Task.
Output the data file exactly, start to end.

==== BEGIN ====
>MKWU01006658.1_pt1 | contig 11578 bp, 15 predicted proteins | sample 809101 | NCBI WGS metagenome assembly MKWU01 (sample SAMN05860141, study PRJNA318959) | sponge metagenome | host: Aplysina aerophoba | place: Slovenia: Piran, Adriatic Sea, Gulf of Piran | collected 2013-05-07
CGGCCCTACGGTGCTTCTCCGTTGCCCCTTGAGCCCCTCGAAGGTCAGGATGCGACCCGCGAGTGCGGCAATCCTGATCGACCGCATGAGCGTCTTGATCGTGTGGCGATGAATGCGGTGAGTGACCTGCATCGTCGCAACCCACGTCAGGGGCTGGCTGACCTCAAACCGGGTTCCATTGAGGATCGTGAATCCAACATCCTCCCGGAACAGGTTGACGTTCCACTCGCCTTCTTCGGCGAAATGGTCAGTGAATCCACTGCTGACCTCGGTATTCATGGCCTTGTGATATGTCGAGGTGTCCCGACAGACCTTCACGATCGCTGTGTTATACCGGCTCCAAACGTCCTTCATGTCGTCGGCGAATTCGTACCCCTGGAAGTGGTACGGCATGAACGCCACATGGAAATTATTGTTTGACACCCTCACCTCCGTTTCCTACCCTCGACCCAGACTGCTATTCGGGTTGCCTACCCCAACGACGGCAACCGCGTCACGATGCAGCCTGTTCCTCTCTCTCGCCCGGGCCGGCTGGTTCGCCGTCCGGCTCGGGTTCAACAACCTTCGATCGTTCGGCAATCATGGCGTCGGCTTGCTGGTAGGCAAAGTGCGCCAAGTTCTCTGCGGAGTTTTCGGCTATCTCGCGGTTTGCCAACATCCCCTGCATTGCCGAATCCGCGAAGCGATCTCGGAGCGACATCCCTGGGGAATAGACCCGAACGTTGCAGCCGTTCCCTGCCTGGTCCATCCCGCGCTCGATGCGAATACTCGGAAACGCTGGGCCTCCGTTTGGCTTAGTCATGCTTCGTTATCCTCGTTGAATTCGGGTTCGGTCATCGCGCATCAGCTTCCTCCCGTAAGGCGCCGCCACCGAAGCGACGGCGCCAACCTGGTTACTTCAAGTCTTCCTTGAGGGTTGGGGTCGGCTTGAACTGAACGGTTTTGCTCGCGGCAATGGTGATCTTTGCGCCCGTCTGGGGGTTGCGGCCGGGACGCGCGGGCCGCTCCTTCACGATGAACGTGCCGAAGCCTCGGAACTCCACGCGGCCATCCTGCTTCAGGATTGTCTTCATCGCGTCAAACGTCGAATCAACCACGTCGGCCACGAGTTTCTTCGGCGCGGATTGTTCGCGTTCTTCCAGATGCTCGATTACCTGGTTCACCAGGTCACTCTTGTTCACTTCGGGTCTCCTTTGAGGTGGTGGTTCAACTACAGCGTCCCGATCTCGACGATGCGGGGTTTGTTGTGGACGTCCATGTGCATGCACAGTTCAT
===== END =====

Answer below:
>MKWU01006658.1_pt1 | contig 11578 bp, 15 predicted proteins | sample 809101 | NCBI WGS metagenome assembly MKWU01 (sample SAMN05860141, study PRJNA318959) | sponge metagenome | host: Aplysina aerophoba | place: Slovenia: Piran, Adriatic Sea, Gulf of Piran | collected 2013-05-07
CGGCCCTACGGTGCTTCTCCGTTGCCCCTTGAGCCCCTCGAAGGTCAGGATGCGACCCGCGAGTGCGGCAATCCTGATCGACCGCATGAGCGTCTTGATCGTGTGGCGATGAATGCGGTGAGTGACCTGCATCGTCGCAACCCACGTCAGGGGCTGGCTGACCTCAAACCGGGTTCCATTGAGGATCGTGAATCCAACATCCTCCCGGAACAGGTTGACGTTCCACTCGCCTTCTTCGGCGAAATGGTCAGTGAATCCACTGCTGACCTCGGTATTCATGGCCTTGTGATATGTCGAGGTGTCCCGACAGACCTTCACGATCGCTGTGTTATACCGGCTCCAAACGTCCTTCATGTCGTCGGCGAATTCGTACCCCTGGAAGTGGTACGGCATGAACGCCACATGGAAATTATTGTTTGACACCCTCACCTCCGTTTCCTACCCTCGACCCAGACTGCTATTCGGGTTGCCTACCCCAACGACGGCAACCGCGTCACGATGCAGCCTGTTCCTCTCTCTCGCCCGGGCCGGCTGGTTCGCCGTCCGGCTCGGGTTCAACAACCTTCGATCGTTCGGCAATCATGGCGTCGGCTTGCTGGTAGGCAAAGTGCGCCAAGTTCTCTGCGGAGTTTTCGGCTATCTCGCGGTTTGCCAACATCCCCTGCATTGCCGAATCCGCGAAGCGATCTCGGAGCGACATCCCTGGGGAATAGACCCGAACGTTGCAGCCGTTCCCTGCCTGGTCCATCCCGCGCTCGATGCGAATACTCGGAAACGCTGGGCCTCCGTTTGGCTTAGTCATGCTTCGTTATCCTCGTTGAATTCGGGTTCGGTCATCGCGCATCAGCTTCCTCCCGTAAGGCGCCGCCACCGAAGCGACGGCGCCAACCTGGTTACTTCAAGTCTTCCTTGAGGGTTGGGGTCGGCTTGAACTGAACGGTTTTGCTCGCGGCAATGGTGATCTTTGCGCCCGTCTGGGGGTTGCGGCCGGGACGCGCGGGCCGCTCCTTCACGATGAACGTGCCGAAGCCTCGGAACTCCACGCGGCCATCCTGCTTCAGGATTGTCTTCATCGCGTCAAACGTCGAATCAACCACGTCGGCCACGAGTTTCTTCGGCGCGGATTGTTCGCGTTCTTCCAGATGCTCGATTACCTGGTTCACCAGGTCACTCTTGTTCACTTCGGGTCTCCTTTGAGGTGGTGGTTCAACTACAGCGTCCCGATCTCGACGATGCGGGGTTTGTTGTGGACGTCCATGTGCATGCACAGTTCAT